Three Rivers Regatta Cancels All Water-Based Activities this Weekend

But organizers say the festivities will make a splash anyhow

Pittsburgh Post-Gazette
3 July 2015
By Jon Schmitz

Swift currents and debris in the water after the soggy June weather forced organizers of the EQT Pittsburgh Three Rivers Regatta to cancel all river activities associated with the event, including the signature Formula One power boat races.

The conditions also had public safety officials cautioning recreational boaters who might take to the rivers this weekend, as the flow rate on the Allegheny River was more than four times what is normal.

“We’ve been inundated with heavy rains for practically the entire month of June, and it has had an impact on the rivers,” regatta board chairman John Bonassi said at a news conference Friday. “Unfortunately, we’re going to have to cancel. That’s the bad news. However, the good news is the rest of the regatta remains in place and is going to be as exciting as possible.”

The decision was made after discussions with Pittsburgh River Rescue, the U.S. Coast Guard, the Army Corps of Engineers and the city’s Office of Emergency Management and Homeland Security, Mr. Bonassi said.

Lt. Devin Adams, spokesman for the Coast Guard’s Marine Safety Unit in Pittsburgh, thanked the organizers for making what was a disappointing but necessary decision.
“Even though we’ve had river levels dissipate, we still had high flow rates and we still have a lot of debris that is flowing through the water,” he said.

Mr. Bonassi said weather has caused some minor disruptions of previous events but he knew of no other time in the regatta’s 38 years when all river activities had to be canceled.

“It’s going to be an extremely fun-filled weekend. Yes, we’re somewhat disappointed about the power boats but that’s just a small component of what this regatta is really all about,” he said.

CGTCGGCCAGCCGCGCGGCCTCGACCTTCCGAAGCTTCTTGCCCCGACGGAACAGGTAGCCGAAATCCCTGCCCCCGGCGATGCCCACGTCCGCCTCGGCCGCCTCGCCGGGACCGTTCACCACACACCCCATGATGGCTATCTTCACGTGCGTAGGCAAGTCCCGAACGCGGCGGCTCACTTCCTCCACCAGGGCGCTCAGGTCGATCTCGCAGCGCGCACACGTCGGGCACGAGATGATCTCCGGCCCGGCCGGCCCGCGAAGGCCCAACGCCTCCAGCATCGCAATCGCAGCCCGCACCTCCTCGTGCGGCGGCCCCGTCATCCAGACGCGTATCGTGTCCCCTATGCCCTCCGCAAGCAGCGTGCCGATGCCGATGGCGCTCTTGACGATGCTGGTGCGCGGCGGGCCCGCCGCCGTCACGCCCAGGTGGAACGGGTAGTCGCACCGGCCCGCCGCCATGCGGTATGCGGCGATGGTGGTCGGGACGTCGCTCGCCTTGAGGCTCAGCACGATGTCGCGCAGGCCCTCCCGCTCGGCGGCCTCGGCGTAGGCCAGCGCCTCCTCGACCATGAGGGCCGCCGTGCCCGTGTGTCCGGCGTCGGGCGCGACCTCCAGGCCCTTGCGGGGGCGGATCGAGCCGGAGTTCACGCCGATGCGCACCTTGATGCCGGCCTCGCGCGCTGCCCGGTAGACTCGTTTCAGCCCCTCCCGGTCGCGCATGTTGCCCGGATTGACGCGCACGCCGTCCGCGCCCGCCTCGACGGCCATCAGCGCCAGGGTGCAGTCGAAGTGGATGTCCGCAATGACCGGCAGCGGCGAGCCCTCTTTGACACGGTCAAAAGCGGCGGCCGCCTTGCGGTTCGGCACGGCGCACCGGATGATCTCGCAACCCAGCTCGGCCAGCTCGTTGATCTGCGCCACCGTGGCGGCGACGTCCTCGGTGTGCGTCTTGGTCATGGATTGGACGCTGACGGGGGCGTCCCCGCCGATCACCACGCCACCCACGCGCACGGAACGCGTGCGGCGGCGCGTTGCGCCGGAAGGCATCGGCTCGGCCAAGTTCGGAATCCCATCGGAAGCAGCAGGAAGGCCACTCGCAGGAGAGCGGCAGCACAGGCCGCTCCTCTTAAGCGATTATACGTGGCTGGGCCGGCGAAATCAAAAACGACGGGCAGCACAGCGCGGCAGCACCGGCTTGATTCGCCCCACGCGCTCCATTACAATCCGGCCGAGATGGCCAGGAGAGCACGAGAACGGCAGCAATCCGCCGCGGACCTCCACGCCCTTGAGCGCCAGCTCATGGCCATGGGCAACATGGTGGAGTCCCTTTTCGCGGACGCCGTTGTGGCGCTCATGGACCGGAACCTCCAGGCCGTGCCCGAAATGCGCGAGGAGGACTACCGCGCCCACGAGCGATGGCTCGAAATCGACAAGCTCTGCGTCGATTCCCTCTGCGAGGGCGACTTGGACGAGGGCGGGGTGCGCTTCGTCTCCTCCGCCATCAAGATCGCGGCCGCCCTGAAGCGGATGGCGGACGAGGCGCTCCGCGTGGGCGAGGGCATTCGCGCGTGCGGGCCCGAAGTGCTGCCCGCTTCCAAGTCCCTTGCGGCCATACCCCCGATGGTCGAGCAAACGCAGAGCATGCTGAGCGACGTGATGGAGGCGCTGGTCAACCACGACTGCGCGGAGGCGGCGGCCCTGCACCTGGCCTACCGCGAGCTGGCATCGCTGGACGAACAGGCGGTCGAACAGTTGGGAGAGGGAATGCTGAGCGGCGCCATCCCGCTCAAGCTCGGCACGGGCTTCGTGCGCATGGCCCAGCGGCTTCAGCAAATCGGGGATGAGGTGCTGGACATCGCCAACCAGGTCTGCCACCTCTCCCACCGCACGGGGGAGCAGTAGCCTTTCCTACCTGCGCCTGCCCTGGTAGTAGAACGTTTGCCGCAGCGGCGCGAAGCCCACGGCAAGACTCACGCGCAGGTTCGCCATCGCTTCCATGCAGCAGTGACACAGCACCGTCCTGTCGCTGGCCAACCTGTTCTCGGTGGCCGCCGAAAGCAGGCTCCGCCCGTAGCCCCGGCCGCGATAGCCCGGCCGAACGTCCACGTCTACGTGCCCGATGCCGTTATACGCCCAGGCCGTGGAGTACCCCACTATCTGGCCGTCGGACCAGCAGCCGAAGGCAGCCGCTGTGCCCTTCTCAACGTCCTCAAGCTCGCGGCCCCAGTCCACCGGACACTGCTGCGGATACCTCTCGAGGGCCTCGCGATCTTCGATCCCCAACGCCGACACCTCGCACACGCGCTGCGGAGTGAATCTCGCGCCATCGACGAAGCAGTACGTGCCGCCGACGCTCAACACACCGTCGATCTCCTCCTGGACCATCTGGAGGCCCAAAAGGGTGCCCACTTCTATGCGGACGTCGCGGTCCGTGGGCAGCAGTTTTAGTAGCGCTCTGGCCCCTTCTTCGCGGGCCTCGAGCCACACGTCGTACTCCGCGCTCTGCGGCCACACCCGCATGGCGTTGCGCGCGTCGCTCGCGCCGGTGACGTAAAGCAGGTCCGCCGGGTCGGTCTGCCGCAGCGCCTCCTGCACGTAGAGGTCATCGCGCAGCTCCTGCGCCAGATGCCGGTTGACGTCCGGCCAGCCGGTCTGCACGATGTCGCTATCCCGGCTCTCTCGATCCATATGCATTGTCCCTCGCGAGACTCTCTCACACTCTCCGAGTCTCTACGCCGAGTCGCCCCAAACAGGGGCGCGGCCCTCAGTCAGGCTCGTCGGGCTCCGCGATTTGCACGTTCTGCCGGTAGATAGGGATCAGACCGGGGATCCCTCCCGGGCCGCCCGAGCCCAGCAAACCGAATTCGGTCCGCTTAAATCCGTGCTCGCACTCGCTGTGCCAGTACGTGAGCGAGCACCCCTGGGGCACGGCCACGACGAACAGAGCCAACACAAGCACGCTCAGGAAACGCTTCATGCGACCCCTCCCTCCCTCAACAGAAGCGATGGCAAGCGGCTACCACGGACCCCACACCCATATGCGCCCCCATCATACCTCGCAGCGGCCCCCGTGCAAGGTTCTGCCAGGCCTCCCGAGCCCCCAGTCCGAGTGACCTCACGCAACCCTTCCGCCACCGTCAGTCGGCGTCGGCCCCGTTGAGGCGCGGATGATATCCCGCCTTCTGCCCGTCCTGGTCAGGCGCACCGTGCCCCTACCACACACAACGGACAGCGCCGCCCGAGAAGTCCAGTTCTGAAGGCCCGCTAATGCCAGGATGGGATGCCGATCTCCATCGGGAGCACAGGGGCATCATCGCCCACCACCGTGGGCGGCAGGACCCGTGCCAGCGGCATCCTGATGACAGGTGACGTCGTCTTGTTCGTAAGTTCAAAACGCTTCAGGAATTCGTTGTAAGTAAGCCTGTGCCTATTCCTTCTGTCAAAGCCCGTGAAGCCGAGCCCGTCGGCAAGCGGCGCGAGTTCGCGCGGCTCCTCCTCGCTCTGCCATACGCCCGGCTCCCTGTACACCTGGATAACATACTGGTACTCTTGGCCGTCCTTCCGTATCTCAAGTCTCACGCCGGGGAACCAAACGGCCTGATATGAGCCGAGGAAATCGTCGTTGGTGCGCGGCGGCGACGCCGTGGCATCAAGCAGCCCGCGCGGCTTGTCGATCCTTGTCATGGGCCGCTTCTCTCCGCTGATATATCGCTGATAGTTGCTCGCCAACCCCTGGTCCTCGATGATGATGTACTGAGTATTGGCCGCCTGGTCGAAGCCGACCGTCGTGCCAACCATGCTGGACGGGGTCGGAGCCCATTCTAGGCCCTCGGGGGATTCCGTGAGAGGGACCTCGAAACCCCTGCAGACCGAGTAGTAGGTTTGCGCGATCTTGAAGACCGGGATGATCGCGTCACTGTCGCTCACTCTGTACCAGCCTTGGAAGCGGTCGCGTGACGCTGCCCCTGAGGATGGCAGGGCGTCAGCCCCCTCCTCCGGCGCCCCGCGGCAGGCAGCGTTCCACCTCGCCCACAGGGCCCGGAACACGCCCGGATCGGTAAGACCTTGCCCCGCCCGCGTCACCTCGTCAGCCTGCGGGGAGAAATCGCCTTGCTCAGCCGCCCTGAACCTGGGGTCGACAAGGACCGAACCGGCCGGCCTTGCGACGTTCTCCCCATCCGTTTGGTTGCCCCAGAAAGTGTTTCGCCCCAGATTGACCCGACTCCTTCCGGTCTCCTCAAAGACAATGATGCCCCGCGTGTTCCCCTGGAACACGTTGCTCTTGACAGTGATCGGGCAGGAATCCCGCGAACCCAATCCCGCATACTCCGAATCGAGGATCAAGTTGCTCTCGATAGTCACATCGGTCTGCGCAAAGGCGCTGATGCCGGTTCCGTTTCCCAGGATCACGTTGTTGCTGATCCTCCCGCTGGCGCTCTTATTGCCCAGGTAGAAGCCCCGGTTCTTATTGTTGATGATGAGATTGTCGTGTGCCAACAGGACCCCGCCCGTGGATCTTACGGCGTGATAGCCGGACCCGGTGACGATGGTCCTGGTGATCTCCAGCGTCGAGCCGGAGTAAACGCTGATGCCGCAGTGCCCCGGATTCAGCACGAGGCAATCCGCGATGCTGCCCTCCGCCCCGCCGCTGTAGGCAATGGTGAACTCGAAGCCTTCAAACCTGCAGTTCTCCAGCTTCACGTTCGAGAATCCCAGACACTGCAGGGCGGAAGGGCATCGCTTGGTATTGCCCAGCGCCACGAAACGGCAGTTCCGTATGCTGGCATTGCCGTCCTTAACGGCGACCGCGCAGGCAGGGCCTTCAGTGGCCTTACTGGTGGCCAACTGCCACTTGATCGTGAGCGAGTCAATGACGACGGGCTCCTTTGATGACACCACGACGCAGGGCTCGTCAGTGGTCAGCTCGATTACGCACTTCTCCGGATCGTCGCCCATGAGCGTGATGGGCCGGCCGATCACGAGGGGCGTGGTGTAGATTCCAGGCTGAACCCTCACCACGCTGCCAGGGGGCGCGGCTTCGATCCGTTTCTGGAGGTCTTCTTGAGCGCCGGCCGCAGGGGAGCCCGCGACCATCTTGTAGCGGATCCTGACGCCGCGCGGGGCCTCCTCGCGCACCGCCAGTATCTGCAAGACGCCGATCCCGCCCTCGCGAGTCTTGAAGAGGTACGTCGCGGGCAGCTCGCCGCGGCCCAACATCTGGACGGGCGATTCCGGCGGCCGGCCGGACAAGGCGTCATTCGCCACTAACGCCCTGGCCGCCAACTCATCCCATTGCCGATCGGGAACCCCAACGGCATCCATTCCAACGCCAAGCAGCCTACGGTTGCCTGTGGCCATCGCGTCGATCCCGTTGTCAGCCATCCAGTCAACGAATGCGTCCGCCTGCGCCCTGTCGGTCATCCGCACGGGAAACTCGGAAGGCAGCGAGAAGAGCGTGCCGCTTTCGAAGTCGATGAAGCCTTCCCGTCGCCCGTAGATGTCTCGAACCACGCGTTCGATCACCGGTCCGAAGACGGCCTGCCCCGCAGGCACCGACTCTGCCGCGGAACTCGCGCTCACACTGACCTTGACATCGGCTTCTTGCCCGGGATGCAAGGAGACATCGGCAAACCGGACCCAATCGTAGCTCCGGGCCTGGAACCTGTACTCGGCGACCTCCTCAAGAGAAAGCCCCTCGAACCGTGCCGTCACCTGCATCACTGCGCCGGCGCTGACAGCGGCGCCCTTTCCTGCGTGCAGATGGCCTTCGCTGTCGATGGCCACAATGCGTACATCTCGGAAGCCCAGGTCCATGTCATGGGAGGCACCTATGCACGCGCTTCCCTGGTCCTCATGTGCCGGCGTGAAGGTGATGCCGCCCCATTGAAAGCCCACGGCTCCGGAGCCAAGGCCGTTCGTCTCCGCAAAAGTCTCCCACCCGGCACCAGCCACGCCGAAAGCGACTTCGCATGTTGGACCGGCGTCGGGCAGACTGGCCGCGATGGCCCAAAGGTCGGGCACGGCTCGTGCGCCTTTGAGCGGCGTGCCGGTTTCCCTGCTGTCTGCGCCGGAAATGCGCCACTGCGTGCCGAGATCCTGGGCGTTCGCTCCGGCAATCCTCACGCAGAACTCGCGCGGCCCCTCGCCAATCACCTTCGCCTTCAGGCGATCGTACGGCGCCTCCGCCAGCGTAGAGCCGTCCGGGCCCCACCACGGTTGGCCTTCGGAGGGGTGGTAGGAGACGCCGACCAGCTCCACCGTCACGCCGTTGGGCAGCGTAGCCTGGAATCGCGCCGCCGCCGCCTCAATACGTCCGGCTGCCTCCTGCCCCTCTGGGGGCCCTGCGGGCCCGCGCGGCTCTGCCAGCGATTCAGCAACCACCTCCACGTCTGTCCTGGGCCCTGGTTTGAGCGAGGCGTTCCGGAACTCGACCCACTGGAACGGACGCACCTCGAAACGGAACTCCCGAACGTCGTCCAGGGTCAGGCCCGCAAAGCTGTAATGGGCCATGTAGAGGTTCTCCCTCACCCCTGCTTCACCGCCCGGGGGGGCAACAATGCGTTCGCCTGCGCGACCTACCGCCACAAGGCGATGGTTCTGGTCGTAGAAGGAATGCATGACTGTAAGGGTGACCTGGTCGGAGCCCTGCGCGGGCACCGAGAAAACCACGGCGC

In addition to the swift currents, officials were worried about debris — including tree limbs — that is below the surface and could be invisible to the racers.

“You can’t do much to really prevent it from flowing through the zone where they will be running. Some of that is also below the surface of the water and so it’s difficult to see. When you have boats that are racing in excess of 100 mph, it’s going to create a dangerous situation,” Lt. Adams said.

Tony Darkowski, chief of city river rescue, said he also was concerned about private boats on the water this weekend. The current will make anchoring difficult and could be dangerous for those who try to swim.

“Any time it rains you have to be concerned about higher bacterial counts in the water as well and so I would probably advise [people] not to be in the water,” he said. “We can’t stop anybody from getting in, and if they do get in, they should be in a life jacket or personal flotation device.”

Ray DiMichiei of the city’s emergency management office said security will be ramped up for the weekend.

“There’s a very good security plan in place. It will mirror what we did last year, plus,” he said. “We’re confident it’s going to be a safe, fun event.”

While there is a general alert throughout the nation for the holiday weekend, there is no specific credible threat of terrorism, he said. Those entering Point State Park for the 9:30 p.m. fireworks display will have their bags searched and separate checkpoints will be set up to allow those without bags to enter quickly, he said.

Boats will not be allowed to dock around the Point, Mr. DiMichiei said, even though the regatta’s river activities have been canceled. “We don’t want boats tied off. People walk away from them, they tear loose from the docks and go down the river and there’s nobody on them,” he said.

Jon Schmitz:, 412-263-1868 or on Twitter @pgtraffic.